Henderson: Stephen, on Tuesday of this past week a candidate that you covered during the Iowa Caucus campaign returned to the state, sort of a surprise that President Biden would choose to make a big announcement here, but explain what happened.

Gruber-Miller: Yes, fourth place Iowa Caucuses finisher Joe Biden has returned for the first time since the 2020 election. He came to Iowa and he went to, as you alluded to in your opening, Menlo, Iowa where there is an ethanol plant to announce that he is putting in place a waiver for ethanol with, or gasoline with 15% ethanol to be sold year round and that is supposed to help bring down gas prices, which have been high, particularly after Russia invaded Ukraine. So the ethanol announcement was a big one that has been pushed for by both democrats and republicans here in Iowa. And he was also here to sort of do double duty and talk about the infrastructure law he signed that is supposed to bring $5 billion to Iowa over the next years for bridges, airports, roads, water, broadband, other upgrades.

Henderson: Erin, you were in the barn where distiller's grain is stored that is a byproduct of --

Murphy: And I didn't get any on my jacket, so there was no question about what happened there.

Henderson: Exactly. Anyway, so what was the significance in your view of making this announcement in Iowa?

Murphy: Yeah, I think that's interesting. What he clearly got out of it was a great visual. He was in this huge facility with this gigantic pile of distilled grain pouring in literally beside him, unfortunately getting a little on his jacket and becoming a meme.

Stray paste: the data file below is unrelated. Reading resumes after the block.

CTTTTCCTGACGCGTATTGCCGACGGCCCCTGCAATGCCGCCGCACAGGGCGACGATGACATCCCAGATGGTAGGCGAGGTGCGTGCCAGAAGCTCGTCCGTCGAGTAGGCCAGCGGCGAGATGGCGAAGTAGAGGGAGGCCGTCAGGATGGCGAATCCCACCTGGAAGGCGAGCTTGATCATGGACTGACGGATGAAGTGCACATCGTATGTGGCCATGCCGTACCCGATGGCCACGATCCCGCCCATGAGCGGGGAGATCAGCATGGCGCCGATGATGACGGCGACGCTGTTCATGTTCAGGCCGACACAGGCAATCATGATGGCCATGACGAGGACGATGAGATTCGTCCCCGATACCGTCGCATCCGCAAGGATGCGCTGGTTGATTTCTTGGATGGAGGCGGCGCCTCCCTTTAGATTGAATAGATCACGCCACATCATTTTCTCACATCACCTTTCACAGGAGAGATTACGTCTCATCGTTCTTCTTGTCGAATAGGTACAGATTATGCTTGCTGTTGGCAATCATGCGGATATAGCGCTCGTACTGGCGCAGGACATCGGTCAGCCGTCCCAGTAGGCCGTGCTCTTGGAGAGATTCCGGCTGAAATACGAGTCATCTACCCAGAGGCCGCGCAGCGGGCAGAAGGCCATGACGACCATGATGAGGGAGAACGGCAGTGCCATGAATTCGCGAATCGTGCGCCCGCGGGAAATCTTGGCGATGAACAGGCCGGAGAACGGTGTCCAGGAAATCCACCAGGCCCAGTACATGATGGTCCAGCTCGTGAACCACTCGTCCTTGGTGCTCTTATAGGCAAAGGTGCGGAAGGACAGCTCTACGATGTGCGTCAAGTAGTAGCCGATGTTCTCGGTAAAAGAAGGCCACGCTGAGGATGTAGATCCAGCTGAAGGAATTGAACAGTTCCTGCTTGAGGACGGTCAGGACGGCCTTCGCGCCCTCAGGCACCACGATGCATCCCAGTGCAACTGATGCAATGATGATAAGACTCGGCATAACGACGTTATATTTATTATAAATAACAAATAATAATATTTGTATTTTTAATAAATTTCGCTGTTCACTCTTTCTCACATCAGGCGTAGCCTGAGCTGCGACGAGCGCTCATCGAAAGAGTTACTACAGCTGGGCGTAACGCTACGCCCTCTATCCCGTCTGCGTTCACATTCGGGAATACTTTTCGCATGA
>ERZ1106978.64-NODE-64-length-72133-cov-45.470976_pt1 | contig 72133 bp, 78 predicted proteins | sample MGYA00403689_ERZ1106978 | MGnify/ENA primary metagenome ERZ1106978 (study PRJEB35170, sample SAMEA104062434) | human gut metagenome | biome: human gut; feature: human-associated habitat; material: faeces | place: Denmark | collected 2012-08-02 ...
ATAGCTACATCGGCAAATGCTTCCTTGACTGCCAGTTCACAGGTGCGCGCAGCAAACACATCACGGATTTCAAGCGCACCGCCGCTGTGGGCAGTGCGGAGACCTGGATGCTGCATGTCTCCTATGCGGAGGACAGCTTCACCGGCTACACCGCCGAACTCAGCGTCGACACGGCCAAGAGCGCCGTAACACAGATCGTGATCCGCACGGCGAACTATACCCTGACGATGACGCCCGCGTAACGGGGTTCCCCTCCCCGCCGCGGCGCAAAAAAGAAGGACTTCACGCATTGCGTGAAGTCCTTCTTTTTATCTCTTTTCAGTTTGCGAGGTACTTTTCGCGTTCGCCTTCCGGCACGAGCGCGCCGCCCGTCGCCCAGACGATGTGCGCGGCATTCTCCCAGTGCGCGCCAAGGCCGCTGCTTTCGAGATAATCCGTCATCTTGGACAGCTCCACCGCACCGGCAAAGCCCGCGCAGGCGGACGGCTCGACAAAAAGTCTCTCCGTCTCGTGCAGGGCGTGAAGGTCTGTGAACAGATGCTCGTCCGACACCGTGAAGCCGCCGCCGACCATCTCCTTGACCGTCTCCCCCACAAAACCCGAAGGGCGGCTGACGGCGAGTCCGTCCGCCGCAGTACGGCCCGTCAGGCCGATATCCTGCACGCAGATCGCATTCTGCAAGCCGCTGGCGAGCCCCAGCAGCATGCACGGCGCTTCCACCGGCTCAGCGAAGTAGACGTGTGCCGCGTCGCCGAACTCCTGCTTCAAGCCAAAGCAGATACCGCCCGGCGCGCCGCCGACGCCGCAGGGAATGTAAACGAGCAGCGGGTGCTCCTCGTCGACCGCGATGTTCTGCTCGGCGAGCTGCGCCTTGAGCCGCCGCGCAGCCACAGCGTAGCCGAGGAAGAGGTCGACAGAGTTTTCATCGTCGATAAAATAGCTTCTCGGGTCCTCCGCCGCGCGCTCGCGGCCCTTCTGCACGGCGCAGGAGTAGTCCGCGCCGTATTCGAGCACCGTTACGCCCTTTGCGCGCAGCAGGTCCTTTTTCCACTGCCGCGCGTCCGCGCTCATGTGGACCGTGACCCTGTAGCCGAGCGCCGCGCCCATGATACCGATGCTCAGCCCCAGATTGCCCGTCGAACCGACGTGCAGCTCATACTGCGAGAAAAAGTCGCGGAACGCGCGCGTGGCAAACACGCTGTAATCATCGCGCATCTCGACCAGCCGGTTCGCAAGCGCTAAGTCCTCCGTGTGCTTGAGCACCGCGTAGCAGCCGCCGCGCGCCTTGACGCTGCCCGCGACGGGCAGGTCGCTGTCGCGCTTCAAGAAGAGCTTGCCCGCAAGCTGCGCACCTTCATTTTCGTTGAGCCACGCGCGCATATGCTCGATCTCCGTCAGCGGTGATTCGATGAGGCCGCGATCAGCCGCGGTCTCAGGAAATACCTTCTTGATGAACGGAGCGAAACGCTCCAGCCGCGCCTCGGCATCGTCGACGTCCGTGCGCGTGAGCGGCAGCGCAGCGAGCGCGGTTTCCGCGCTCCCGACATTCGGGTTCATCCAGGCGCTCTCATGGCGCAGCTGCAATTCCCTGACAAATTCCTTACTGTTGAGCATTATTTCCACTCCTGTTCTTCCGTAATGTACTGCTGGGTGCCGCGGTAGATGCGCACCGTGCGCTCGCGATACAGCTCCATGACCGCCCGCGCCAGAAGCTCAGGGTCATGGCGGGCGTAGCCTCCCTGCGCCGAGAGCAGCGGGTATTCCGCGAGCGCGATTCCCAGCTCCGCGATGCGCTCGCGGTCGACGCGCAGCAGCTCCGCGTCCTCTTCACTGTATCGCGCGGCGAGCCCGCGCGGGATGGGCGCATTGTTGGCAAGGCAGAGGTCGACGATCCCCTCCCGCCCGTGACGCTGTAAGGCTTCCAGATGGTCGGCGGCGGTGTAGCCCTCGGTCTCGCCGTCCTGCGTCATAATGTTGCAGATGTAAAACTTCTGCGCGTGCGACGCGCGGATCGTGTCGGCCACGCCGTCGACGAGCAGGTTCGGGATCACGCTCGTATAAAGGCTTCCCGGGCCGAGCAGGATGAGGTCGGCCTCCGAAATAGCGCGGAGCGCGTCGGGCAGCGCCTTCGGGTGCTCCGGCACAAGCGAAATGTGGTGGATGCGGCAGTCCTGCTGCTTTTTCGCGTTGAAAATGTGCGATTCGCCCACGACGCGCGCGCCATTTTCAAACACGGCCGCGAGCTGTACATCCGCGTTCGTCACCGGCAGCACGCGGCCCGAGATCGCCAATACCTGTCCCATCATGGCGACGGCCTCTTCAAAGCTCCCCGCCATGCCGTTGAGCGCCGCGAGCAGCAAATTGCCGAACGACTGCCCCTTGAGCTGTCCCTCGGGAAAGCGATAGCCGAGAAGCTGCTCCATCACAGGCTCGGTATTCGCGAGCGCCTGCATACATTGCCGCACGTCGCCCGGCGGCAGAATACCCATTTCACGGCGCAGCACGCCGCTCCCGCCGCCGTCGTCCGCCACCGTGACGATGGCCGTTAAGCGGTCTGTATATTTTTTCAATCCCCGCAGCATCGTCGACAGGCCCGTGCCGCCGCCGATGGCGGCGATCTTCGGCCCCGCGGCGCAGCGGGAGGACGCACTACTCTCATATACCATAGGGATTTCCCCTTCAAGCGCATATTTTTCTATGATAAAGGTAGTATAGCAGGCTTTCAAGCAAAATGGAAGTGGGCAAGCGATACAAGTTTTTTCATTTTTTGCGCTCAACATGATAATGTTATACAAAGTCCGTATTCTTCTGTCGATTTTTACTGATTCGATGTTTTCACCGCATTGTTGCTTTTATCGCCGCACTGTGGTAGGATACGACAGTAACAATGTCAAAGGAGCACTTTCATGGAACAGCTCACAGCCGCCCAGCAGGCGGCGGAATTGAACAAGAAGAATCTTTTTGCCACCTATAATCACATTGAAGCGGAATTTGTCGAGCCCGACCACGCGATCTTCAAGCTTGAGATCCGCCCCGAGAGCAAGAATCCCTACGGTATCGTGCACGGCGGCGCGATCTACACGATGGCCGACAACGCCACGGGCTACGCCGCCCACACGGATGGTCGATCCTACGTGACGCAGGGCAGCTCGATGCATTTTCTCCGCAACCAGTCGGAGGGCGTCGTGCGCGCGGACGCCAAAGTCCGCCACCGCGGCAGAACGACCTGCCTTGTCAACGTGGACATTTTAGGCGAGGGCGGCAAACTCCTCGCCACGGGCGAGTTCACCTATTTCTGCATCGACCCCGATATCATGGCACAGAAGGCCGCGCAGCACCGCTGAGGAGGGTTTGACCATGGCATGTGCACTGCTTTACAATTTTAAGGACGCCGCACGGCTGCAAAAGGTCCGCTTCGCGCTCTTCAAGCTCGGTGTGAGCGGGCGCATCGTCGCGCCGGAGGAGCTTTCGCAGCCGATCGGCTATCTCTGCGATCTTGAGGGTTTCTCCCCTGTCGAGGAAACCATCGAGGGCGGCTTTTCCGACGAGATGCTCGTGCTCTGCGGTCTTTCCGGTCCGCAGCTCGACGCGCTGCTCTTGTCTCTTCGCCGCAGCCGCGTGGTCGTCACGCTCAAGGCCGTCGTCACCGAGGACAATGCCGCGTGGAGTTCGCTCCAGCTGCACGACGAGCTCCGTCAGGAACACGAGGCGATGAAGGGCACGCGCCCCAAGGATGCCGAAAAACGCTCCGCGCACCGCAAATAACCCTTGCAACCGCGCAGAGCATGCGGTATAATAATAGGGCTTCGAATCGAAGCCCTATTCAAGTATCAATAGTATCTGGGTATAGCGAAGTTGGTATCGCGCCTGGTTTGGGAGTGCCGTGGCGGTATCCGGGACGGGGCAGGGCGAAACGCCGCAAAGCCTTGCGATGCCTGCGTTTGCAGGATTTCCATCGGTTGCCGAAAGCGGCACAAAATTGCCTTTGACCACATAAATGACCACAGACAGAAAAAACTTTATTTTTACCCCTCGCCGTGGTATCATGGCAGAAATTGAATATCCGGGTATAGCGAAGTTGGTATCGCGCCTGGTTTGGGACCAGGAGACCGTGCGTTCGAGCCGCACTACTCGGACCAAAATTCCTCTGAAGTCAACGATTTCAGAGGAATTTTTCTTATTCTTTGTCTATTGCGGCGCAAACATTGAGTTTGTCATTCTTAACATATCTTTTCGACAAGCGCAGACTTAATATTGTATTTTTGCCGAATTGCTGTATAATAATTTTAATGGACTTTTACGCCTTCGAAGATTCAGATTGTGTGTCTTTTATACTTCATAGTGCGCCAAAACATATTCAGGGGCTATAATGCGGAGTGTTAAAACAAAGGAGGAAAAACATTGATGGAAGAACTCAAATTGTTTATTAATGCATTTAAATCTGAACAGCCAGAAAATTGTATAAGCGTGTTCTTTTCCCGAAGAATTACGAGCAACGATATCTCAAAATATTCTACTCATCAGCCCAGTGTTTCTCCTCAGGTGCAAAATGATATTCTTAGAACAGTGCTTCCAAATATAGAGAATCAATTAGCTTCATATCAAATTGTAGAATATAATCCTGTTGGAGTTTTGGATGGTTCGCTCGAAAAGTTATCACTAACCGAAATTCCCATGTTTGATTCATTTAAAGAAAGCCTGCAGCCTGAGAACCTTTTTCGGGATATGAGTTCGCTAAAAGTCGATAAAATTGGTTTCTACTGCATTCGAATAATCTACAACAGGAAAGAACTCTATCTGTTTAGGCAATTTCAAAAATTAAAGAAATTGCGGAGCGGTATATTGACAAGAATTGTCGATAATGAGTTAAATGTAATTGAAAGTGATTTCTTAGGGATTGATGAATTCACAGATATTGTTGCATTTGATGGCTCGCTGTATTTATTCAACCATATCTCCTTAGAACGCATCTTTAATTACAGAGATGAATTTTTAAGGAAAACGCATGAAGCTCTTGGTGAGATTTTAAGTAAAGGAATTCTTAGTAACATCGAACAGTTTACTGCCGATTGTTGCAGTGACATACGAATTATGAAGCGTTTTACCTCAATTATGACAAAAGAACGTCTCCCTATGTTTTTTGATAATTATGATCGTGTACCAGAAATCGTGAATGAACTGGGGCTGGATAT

Henderson: And for those of us who were in the room, I had stuff all over me too when I left.

Murphy: Yeah, I'm so grateful my allergies haven't gone nuts this week. But there are barns and ethanol facilities in other states too. So it is kind of interesting that he chose Iowa. Now, he has been in other states already to talk infrastructure. He was in Minnesota, Pennsylvania, maybe the combination of Iowa obviously being a huge corn producing and ethanol, renewable fuels producing state was the draw to come to a place to make that specific announcement about E-15, Iowa makes sense for that reason.

Henderson: But wasn't it interesting who was there with him? Congresswoman Cindy Axne. And this is a facility that is in her district.

Murphy: Yeah, she kind of had to be I think maybe because it's in her district. None of the other democratic candidates were there.

Henderson: Democrats are making a decision, do I want to appear in the same frame with a very unpopular President? Or do I want to continue to support him physically by supporting these policies very actively? Stephen, what is your view on the significance of that visit and how it might impact Axne's race for re-election?